The three-minute clip saw actors, comedians and singers including Kristen Wiig, Jimmy Fallon, Natalie Portman, Will Ferrell, Sia and Norah Jones, taking turns to sing a line of Lennon’s classic in what was supposed to be a show of solidarity.
But after Gadot shared the star-studded video montage on her Instagram, critics took to social media to express their disdain and accused the celebrities of being out of touch. Singer Nick Cave even called it “the most panic-inducing version ever recorded.”
Appearing in Monday’s episode of Louis Theroux’s “Grounded” podcast, O’Dowd said the criticism surrounding what was intended to be a heartwarming gesture was justified.
“In terms of my interpretation of it, I think the backlash was justified,” the Irish actor and writer said.
O’Dowd also revealed he got involved at the request of close friend and “Bridesmaids” co-star Kristen Wiig and only participated because he presumed it was “a charity thing.”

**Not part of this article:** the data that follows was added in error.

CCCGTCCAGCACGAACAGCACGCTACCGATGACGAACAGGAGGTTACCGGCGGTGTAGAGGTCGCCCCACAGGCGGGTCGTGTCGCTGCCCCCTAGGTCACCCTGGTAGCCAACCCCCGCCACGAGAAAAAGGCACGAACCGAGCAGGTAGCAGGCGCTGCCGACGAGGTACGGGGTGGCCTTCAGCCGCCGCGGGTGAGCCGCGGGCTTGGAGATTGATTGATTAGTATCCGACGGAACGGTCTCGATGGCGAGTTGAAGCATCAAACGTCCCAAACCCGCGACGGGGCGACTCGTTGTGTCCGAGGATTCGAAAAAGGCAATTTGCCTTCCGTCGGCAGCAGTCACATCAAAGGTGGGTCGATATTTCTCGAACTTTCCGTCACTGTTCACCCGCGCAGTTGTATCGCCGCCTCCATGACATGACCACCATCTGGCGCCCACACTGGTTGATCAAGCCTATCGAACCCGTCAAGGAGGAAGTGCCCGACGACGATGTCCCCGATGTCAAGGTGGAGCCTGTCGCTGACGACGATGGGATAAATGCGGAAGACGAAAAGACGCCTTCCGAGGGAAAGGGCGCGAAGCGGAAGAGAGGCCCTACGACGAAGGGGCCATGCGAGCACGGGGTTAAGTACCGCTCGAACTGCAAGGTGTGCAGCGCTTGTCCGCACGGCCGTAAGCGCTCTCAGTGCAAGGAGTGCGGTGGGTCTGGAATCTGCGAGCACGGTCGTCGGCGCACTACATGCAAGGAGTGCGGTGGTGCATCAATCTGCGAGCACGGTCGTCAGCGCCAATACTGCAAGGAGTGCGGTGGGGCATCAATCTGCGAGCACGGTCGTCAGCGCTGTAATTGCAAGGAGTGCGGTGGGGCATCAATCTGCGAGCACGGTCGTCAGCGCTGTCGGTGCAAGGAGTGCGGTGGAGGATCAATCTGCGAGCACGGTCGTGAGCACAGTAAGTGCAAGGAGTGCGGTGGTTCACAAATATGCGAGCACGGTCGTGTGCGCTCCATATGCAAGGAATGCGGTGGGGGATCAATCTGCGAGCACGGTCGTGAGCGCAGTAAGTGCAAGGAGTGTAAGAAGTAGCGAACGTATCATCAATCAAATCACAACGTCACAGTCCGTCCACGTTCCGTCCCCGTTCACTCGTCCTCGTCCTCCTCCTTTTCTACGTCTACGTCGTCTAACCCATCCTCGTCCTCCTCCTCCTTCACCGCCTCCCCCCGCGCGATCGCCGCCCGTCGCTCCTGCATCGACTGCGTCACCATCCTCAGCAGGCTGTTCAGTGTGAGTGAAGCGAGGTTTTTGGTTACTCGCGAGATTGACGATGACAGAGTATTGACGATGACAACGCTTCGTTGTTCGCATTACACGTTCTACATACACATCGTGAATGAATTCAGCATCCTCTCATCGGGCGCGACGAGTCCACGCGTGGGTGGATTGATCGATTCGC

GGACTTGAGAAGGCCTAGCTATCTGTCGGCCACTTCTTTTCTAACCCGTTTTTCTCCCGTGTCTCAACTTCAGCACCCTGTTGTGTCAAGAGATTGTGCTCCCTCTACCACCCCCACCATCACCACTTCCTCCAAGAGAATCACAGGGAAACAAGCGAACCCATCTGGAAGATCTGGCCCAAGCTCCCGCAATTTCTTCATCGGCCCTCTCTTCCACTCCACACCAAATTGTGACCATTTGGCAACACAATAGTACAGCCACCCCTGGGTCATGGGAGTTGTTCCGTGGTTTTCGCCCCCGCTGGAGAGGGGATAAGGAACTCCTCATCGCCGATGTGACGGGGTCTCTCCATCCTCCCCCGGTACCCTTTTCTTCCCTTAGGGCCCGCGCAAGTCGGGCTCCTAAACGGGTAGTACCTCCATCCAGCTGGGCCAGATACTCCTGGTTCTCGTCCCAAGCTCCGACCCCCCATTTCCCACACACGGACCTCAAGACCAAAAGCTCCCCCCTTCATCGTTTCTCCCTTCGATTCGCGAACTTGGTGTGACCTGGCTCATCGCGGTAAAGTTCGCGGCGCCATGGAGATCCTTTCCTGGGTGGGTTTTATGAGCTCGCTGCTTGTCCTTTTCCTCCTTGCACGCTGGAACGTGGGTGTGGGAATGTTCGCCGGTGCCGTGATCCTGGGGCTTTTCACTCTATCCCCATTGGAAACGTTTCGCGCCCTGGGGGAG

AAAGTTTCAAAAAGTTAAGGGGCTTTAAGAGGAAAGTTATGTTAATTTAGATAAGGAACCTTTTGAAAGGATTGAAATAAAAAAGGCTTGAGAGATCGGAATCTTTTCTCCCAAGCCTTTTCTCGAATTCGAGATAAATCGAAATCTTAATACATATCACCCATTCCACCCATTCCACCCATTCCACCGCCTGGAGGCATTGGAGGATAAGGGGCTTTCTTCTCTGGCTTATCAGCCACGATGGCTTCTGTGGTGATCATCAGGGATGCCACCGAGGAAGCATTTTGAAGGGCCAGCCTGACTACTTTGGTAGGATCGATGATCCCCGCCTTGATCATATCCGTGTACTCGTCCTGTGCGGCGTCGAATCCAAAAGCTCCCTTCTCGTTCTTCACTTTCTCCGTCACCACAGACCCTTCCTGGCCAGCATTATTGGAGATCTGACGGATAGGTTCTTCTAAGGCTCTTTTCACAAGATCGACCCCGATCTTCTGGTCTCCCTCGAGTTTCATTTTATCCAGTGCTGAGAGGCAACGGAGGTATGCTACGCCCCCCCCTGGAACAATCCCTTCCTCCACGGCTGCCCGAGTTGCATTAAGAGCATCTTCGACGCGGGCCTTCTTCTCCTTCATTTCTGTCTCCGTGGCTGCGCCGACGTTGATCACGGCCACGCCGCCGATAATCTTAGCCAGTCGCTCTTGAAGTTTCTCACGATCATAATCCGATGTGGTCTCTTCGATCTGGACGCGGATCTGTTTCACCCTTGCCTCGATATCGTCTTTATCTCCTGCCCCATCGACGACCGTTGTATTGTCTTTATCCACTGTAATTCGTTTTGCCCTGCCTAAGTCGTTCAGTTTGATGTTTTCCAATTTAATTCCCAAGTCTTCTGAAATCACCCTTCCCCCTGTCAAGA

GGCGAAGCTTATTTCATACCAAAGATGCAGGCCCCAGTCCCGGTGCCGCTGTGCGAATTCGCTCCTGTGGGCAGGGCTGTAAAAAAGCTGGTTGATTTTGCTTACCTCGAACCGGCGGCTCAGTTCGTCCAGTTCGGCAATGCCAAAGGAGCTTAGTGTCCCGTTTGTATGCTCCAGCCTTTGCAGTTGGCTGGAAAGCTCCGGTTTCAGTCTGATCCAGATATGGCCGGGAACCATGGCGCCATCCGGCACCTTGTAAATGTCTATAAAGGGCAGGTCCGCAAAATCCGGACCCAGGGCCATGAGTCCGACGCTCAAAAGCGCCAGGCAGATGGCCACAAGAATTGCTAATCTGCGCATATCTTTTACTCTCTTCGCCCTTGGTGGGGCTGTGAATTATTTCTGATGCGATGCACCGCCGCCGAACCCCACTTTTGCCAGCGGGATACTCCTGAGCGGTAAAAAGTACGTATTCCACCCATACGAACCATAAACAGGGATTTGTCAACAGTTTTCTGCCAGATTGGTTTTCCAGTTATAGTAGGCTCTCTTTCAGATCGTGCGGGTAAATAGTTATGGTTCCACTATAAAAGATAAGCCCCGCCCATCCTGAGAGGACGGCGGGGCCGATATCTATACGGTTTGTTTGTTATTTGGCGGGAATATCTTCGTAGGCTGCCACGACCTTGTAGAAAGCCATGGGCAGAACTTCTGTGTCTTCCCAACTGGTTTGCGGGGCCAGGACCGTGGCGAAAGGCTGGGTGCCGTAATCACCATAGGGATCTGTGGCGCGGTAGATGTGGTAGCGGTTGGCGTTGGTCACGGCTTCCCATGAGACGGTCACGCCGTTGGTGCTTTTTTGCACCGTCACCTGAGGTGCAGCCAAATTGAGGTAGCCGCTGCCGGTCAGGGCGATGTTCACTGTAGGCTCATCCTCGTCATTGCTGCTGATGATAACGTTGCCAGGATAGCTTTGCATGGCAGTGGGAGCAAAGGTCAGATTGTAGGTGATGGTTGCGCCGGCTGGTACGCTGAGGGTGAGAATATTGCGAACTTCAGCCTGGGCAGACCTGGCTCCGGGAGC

“I’ll do anything Kristen asks me to do so, of course, we just did it,” he said. “It took five minutes, didn’t think about it. I presumed it was for kids.”
O’Dowd also attributed the misstep to “that first wave of creative diarrhea” that occurred at the start of the pandemic.
He said in hindsight he believes they “just needed to chill out and just take everything in” and described the video as “the thing that we didn’t need that everybody hated.”
In April, actor Jamie Dornan defended the video, saying it was just Gadot’s attempt to lift the spirits of those affected by Covid-19.
“Essentially, she was trying to do a good and kind thing,” the “Fifty Shades” star told Shane Todd during an appearance on the “Tea with Me” podcast. “I just got dragged along with it.”